• 12:30
  • Tuesday ,11 February 2014


By-MARWA SAKER-Cairopost



Tuesday ,11 February 2014


I see bitterness and agony. I can see it in people’s eyes during my walks in the streets of Cairo. I can smell the blood everywhere. Every day there is a dead person and they are all young people.

I can see Egypt as an old woman and every single day she becomes a hundred years older than the day before. Even her citizens are losing their sense of humor.
We read to learn and to grow, to laugh, to be motivated, and to understand things we’ve never been exposed to. We also write for strength to help us when we feel broken, discouraged or afraid.
We write to find hope. We write because we’re not just made up of skin and bones, and a deep need for chocolate, but we’re also made up of words, words which describe our thoughts and what’s hidden in our souls.
What inspired me to write this article is a series of events that occurred consecutively. The last one was on Saturday Jan. 25, 2014 as Egyptian TV broadcast Egyptians who were celebrating the anniversary of the revolution, while on the other hand the reality was completely different. They turned the real picture upside down.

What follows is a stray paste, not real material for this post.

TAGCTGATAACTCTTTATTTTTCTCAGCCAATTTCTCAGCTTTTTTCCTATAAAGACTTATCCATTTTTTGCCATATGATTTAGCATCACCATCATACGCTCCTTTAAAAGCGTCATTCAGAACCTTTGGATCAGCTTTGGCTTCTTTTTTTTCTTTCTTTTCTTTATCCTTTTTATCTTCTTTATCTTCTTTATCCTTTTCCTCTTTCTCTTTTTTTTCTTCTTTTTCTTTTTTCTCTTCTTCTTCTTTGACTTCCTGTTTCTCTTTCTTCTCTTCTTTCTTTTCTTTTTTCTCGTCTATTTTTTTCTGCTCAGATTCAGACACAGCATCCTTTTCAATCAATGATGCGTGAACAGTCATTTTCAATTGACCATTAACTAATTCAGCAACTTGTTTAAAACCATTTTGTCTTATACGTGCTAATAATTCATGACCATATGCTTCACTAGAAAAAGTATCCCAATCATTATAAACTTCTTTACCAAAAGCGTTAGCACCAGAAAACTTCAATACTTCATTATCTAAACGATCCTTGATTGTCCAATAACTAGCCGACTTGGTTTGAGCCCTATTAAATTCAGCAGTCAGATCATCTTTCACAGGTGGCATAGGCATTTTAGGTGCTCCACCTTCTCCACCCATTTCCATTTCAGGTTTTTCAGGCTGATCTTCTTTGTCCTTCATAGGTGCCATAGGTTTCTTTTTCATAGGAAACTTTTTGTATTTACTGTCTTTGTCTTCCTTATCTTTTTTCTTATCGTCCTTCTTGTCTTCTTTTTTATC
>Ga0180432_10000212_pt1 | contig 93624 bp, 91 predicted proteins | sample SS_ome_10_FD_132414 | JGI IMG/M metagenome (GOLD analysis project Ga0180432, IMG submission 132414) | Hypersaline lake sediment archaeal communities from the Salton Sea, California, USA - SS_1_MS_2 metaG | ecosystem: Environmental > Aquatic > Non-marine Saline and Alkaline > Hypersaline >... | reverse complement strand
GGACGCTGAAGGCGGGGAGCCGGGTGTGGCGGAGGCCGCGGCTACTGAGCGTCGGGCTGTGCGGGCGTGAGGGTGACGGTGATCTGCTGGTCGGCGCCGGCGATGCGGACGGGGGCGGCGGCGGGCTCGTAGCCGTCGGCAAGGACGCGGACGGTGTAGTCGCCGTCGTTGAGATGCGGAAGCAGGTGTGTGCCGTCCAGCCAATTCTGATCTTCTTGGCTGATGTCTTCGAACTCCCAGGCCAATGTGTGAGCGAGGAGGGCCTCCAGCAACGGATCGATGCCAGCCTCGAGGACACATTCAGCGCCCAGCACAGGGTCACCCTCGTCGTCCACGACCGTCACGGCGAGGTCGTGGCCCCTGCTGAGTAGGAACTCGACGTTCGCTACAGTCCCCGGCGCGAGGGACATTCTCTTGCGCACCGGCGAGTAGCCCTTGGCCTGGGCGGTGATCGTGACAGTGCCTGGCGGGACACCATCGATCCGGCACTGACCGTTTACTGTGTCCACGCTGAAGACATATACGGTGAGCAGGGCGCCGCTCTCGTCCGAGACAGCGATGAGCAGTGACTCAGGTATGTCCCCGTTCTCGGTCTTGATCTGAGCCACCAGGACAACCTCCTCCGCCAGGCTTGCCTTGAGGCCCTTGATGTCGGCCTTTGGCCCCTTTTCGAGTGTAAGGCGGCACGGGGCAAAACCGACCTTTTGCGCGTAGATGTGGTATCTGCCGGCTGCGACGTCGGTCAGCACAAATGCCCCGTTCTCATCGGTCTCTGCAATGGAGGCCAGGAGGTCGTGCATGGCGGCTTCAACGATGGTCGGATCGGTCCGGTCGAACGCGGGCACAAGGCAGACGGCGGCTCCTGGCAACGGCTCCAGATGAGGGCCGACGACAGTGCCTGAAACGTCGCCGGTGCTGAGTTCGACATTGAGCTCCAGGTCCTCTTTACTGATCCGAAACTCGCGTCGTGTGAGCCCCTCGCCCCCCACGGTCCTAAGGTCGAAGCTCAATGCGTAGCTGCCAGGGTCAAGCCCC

With the arrival of the revolution’s 3rd anniversary, police forces arrested a number of peaceful protesters in different regions in the Egyptian capital, as well as in other governorates.
The lists of those arrested that was documented by the Front to Defend Egypt’s Protesters, and included journalists who went to cover marches that had been called for by different forces, and lawyers who went to the places of detention of those arrested to
provide them with legal support. They were physically attacked and beaten by police personnel, leading to the murder and injury of some protesters with bird pellets and live ammunition that the police forces had fired at some marches.
Egyptian TV announced at the next day that some terrorists, all from Muslim Brotherhood, where dead.
Someone may criticize me and say that your description is more emotional than logical. My answer will be yes, but I am not a political animal, I am just a human being and a humanitarian one.
Who can turn a deaf ear and act a fool by saying “well done” to the ruling government, while I can see humiliation and youth being killed?
In my opinion they treat their pets even more humanely than human beings. Yes, I live in a country where people’s souls are the cheapest thing in it; worth less than the cheapest paper.
What do you expect from people who have no rights at all in their homeland? Do you expect them to be happy and talk about a shining future? Of course not, and if they did definitely it would be schizophrenia.